As the clock continues to tick toward the expected scuttling of the federal law that prevents states like West Virginia from allowing betting on sports, states like West Virginia are preparing to allow betting on sports. Although the hay technically is in the barn for a West Virginia sports betting program that doesn’t give the sports league’s a money-for-nothing “integrity fee,” certain forces within the state’s government have been trying in recent days to wedge payment to the sports leagues into the process.
At the forefront of the effort is Governor Jim Justice, a billionaire coal baron who rose to statewide prominence by purchasing The Greenbrier, luring the Saints, and now the Texans, to hold training camp at the resort. Justice also managed to attracted a PGA Tour event to West Virginia.
He stayed out of the original passing of the bill because of the obvious conflict of interest arising from these relationships. But he’s now trying to strike a backroom deal (literally) that would result in the sports leagues getting something to which they have no legal entitlement.
Some West Virginia legislators, from both sides of the aisle, are pushing back. Delegate Shawn Fluharty, a Democrat, addressed the situation during a Friday appearance on the West Virginia Metro News radio network.
“Essentially what we’re trying to do is extract money from West Virginia and send it to New York City and billionaire friends of the governor,” Fluharty said.
Fluharty has suggested that a recent closed-door meeting in which the Governor brokered a deal that would result in the state’s casinos, but not the state, paying the “integrity fee” violated the state’s open-meetings law, which requires public business to be done (wait for it) publicly.
The argument in favor of the approach seems to be that there’s nothing wrong with the government brokering a deal between two private entities — the casinos that would be the conduit for betting (with the state getting its cut of the action) and the sports leagues. As noted here recently, however, every penny that the casinos would be giving to the sports leagues is a penny that could be enhancing the state’s share.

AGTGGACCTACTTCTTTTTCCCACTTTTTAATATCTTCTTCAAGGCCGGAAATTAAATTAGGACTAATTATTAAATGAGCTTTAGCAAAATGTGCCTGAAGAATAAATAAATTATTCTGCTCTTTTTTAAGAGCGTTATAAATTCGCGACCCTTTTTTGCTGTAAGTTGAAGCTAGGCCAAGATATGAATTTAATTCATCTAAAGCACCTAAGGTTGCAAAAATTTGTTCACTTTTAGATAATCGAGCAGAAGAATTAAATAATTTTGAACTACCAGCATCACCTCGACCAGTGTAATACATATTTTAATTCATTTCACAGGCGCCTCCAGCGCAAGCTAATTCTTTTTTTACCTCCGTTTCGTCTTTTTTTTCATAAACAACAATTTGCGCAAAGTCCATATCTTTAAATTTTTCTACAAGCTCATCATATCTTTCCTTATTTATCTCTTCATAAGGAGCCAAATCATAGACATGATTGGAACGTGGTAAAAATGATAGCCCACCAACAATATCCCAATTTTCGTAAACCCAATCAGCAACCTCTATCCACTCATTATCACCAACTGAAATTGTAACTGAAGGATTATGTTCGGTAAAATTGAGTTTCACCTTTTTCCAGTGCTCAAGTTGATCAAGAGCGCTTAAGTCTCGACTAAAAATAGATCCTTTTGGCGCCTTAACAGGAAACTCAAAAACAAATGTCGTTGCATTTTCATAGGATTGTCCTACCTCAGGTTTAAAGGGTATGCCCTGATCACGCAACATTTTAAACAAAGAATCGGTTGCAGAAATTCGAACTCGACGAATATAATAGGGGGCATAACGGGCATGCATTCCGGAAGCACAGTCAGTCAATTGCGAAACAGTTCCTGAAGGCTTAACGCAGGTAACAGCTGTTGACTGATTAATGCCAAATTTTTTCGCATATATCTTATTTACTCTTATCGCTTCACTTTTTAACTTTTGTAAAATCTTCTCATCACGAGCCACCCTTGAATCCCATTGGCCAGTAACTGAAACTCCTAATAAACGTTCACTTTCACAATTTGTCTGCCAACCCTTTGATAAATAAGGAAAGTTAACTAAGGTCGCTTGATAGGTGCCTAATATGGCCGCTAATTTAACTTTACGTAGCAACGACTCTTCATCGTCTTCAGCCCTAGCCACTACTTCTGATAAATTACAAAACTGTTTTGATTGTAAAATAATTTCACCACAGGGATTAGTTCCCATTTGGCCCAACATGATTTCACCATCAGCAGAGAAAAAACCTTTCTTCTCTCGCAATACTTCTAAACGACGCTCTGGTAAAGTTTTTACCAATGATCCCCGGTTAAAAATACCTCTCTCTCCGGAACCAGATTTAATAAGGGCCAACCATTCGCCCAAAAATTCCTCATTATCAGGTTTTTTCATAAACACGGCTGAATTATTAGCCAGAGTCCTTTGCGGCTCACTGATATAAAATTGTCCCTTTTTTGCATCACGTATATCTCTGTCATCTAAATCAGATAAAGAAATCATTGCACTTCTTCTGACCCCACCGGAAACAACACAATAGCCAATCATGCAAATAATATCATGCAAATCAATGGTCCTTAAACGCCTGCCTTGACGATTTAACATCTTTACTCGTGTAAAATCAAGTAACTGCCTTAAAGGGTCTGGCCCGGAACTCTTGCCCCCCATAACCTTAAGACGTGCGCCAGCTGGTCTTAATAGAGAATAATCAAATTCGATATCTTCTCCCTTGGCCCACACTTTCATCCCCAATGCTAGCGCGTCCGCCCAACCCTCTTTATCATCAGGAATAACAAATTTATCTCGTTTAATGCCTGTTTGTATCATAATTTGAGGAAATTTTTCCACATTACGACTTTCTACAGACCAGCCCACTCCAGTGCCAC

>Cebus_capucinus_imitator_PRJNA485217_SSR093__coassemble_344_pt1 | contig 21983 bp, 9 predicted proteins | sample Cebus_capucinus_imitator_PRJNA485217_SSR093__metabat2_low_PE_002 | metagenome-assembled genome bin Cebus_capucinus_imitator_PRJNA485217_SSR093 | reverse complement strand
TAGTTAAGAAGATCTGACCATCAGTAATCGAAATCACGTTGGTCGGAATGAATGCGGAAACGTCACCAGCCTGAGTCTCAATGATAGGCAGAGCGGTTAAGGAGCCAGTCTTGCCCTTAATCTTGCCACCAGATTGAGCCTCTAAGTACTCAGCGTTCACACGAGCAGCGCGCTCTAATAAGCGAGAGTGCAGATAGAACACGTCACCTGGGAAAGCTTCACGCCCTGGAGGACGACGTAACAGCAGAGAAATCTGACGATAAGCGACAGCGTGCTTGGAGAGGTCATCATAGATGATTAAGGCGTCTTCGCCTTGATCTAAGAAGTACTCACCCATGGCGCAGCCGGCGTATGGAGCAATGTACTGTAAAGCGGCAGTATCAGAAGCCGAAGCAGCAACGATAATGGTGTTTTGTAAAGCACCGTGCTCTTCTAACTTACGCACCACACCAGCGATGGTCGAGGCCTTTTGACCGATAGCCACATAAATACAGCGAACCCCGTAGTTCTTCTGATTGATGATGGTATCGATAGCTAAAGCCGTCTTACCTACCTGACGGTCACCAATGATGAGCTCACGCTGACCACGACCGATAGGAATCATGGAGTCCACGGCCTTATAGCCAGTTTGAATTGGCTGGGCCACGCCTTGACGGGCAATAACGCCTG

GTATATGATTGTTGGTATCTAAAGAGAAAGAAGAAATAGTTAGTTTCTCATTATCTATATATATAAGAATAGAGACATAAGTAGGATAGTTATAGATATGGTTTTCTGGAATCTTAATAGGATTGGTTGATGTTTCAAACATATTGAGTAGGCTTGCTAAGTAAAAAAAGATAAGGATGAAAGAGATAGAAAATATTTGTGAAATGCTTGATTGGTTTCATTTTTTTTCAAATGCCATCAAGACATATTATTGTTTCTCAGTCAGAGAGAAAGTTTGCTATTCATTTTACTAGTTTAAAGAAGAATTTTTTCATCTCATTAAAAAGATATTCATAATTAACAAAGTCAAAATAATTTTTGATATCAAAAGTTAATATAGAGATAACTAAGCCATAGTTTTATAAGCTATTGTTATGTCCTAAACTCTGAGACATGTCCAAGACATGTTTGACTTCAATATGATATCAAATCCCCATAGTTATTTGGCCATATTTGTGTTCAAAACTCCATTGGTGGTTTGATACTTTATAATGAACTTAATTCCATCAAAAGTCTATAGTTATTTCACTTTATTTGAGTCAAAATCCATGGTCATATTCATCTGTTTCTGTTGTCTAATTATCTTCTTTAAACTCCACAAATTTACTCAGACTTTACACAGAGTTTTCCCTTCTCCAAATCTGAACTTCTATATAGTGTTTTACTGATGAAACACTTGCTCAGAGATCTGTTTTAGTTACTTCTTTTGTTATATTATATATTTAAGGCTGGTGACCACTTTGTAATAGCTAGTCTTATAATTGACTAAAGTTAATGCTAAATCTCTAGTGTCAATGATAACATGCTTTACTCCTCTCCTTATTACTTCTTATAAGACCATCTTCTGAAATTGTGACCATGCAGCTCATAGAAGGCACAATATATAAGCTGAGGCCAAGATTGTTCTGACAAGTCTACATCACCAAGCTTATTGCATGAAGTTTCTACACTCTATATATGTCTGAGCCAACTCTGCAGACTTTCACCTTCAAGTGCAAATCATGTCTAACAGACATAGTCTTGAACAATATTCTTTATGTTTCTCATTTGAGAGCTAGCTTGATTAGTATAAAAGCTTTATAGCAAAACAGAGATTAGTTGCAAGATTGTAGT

Regardless, the state shouldn’t be in the middle of any effort by the sports leagues to get the casinos to cough up free money.
“This is two private entities,” Delegate Gary Howell, a Republican, to wvmetronews.com. “The major league sports in general are all private entities. The casinos are private entities. They’re free to enter into any private contract that they see as mutually beneficial. The two of them can work together on it, and government has no role in it. Freedom to enter into a contract is totally outside the government’s realm between two private entities.”
Howell is right, but the government nevertheless feels compelled to swoop in after the passage of a bill that contains no integrity fee and to attempt to get the casinos to give Goodfellas-style tribute to the sports leagues. And Justice, blatant conflict of interest of interest notwithstanding, is leading the way.
“A PGA representative was at that meeting,” Fluharty said. “They hold an event at The Greenbrier. Are we setting up a quid pro quo situation here? I don’t believe that’s in the best interest of the state, and it’s really troublesome when our governor has yet to separate himself from his public and private life.”
Fluharty is right, and here’s hoping that the closed door gets kicked open to expose each and every spoken and unspoken side deal or incentive or promise or threat that is compelling Justice and his top advisors in this area (one of whom is working for the state at a mere $8.75 per hour, which suggests that the rest of the payoff could come elsewhere) to push this issue. The sports leagues obviously hope to set the template in West Virginia that then gets foisted onto every other state that adopts sports betting. Or maybe the sports leagues are simply preying upon the states where they think they can pull a fast one.
Either way, no state should give the sports leagues a cut of the legalized betting revenue. And the best defense continues to be that Nevada has had legalized gambling for decades, and that it’s never given the sports leagues one thin dime — even with an NHL team now in Las Vegas and an NFL team coming soon.